Administrators developed a process in which employees could seek medical or religious exemptions from the flu shots, but otherwise, the hospital’s position was firm. "We told people that they had a choice. They could take the vaccination or not, but we did put in there that their employment would be contingent on having a mandatory flu shot," says Schleffendorf.
Developers of the approach were concerned that they could potentially lose a number of employees from the policy, but in the end, only 0.1% chose to leave the hospital rather than be vaccinated that first year, and the number of employees making this choice has declined even further since that time. Now, any new hires understand at the start of their employment that getting a yearly flu shot is part of the package, explains Schleffendorf.
The mandatory flu shot policy has certainly delivered: Vaccination rates have exceeded 99% since the first year of the firm approach. Further, over time, opposition to the policy has greatly diminished. "Organizationally there is not even a question anymore. People are willing and ready," notes Schleffendorf. "If we are not careful to explain exactly where people can get their shots, there can easily be 200 people lined up outside the employee health clinic on the first day, so we take great pains to make sure we have multiple sites, clear communication, and consistent communication [throughout the campaign]."
With six years of experience in delivering the flu shots, the hospital is also now able to carry out the flu shot campaign much more quickly and efficiently than it did the first year. "In the beginning, our program stretched out over about 14 weeks, so we started in October and went almost all the way until Christmas," explains Schleffendorf. "This year we will be doing it in 30 days, so that is 7,000 people [getting vaccinated] in 30 days."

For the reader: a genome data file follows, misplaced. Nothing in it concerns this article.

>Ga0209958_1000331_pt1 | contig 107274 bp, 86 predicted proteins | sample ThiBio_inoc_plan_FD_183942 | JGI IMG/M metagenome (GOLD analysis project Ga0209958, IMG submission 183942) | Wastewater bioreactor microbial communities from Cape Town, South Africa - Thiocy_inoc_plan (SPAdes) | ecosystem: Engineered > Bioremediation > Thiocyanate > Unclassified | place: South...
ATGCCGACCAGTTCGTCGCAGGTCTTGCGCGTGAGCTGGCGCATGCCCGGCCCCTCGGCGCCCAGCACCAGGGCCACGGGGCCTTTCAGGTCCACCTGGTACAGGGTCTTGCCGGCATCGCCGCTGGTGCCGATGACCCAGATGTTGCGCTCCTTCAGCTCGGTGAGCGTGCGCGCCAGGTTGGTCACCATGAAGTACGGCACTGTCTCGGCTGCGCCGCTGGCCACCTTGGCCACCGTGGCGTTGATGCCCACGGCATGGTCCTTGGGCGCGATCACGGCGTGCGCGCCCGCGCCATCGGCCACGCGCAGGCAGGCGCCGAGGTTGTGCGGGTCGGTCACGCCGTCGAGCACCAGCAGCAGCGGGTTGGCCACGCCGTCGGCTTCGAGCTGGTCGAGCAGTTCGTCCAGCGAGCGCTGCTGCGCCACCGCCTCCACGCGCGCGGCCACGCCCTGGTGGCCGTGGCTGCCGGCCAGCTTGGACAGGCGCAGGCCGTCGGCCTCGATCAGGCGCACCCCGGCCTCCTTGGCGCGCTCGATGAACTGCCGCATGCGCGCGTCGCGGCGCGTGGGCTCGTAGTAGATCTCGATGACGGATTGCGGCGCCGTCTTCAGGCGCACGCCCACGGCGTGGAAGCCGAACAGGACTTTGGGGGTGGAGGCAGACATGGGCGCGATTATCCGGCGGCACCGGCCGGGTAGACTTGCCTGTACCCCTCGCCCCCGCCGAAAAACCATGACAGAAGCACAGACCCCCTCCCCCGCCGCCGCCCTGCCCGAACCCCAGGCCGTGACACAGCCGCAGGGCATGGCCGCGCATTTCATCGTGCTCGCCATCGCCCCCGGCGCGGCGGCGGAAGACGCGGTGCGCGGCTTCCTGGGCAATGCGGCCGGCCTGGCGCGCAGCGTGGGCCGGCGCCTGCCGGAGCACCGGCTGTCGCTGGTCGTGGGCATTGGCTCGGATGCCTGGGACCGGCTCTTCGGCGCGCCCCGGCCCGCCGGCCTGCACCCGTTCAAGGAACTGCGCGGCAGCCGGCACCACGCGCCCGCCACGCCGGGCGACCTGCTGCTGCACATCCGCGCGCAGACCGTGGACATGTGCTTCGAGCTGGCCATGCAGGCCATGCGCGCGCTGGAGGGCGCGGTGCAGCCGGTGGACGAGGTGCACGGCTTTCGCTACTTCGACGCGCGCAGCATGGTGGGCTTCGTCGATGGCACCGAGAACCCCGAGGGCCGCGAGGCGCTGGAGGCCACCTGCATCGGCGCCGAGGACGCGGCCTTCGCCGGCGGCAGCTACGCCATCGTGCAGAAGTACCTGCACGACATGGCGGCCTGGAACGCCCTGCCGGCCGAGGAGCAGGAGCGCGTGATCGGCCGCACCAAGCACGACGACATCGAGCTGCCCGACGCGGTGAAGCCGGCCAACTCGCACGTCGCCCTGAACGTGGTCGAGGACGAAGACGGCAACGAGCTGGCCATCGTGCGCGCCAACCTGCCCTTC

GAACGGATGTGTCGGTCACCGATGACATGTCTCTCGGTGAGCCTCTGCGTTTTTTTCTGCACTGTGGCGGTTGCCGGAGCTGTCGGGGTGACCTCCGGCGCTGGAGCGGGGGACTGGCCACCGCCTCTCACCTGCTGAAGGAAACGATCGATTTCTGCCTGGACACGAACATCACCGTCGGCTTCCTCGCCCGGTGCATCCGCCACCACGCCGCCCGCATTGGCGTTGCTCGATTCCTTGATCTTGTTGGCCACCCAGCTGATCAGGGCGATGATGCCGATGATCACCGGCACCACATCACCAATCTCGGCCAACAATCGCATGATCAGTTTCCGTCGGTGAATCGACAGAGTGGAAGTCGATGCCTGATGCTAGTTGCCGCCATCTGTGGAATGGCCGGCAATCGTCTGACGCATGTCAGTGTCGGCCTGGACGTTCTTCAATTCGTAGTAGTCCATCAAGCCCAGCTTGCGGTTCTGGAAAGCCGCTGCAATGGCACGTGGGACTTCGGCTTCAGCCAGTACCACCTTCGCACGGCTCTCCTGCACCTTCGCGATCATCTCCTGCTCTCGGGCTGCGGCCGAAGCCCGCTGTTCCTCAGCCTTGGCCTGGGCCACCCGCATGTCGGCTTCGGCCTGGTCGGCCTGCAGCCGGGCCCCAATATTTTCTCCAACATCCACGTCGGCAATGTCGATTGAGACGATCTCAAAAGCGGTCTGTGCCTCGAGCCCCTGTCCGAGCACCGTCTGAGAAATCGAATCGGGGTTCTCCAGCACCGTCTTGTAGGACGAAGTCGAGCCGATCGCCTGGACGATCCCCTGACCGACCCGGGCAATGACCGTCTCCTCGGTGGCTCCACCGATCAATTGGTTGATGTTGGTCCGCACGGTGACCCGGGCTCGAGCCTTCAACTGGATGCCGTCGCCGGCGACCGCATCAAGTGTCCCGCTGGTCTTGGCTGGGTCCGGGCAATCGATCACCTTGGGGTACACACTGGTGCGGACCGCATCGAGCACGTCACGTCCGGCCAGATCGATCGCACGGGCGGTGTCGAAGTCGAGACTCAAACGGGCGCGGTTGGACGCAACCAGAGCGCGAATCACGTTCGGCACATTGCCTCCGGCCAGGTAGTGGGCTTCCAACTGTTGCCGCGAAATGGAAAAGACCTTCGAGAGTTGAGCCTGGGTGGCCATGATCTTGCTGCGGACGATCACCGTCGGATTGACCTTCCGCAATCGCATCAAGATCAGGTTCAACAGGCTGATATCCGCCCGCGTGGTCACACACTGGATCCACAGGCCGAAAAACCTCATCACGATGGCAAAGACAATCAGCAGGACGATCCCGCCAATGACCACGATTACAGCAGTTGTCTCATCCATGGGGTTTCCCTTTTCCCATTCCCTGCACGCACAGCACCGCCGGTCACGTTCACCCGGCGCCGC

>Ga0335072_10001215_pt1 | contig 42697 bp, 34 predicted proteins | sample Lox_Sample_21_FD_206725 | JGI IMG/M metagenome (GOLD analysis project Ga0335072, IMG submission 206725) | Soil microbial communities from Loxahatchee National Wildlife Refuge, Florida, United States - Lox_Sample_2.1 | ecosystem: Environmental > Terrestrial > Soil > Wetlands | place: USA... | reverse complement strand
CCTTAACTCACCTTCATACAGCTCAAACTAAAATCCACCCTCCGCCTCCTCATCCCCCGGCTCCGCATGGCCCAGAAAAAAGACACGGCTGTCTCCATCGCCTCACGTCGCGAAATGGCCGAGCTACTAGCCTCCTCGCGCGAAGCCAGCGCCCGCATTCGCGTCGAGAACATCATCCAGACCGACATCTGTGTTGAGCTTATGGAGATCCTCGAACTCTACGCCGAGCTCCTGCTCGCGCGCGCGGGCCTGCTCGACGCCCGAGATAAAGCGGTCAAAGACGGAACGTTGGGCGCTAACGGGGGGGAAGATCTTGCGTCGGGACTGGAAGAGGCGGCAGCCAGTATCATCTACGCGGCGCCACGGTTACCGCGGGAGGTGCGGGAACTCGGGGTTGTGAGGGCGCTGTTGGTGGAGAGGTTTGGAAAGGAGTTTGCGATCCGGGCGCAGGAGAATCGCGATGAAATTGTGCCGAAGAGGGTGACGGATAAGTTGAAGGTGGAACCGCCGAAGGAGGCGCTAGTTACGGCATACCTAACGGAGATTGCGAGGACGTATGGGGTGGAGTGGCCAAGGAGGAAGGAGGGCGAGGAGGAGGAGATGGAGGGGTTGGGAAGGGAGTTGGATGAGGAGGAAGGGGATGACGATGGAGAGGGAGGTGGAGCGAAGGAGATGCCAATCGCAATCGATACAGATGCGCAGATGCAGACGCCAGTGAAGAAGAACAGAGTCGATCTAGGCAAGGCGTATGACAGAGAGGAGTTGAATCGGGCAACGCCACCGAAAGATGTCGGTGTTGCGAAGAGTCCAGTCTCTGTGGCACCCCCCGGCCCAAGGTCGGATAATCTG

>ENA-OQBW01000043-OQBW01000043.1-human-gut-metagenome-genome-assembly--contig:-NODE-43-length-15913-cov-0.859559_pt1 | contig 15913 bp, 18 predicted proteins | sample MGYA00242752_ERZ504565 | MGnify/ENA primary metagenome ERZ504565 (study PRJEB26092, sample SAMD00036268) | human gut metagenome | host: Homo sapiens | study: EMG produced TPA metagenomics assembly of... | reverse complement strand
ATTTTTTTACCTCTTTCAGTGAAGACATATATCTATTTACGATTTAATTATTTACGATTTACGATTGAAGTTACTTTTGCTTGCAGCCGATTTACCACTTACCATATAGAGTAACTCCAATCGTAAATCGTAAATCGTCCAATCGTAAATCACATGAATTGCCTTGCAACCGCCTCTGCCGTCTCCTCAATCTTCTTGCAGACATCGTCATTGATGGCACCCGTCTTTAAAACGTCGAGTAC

One big step that has helped to streamline the documentation process that goes along with the flu shots: The hospital replaced what had been a manual, paper-based process with a process that utilizes scanners that can electronically document that an employee has received the shot. "Once an employee’s badge is scanned, the information goes automatically into his or her record," explains Schleffendorf. "We have people who are trained to use the scanner, and it is very simple."
To make the flu shots widely accessible to individual units like the ED, for example, the vaccine and a scanner will be provided to the unit for a period of eight days during which the shots will be available to staff on a 24/7 basis, notes Schleffendorf. "In the ED, as on all floors, there is absolute accessibility to the flu vaccine. People can get it at 2 a.m., 2 p.m., or any time," she says. "Then we monitor progress every week to see the status of compliance throughout the organization."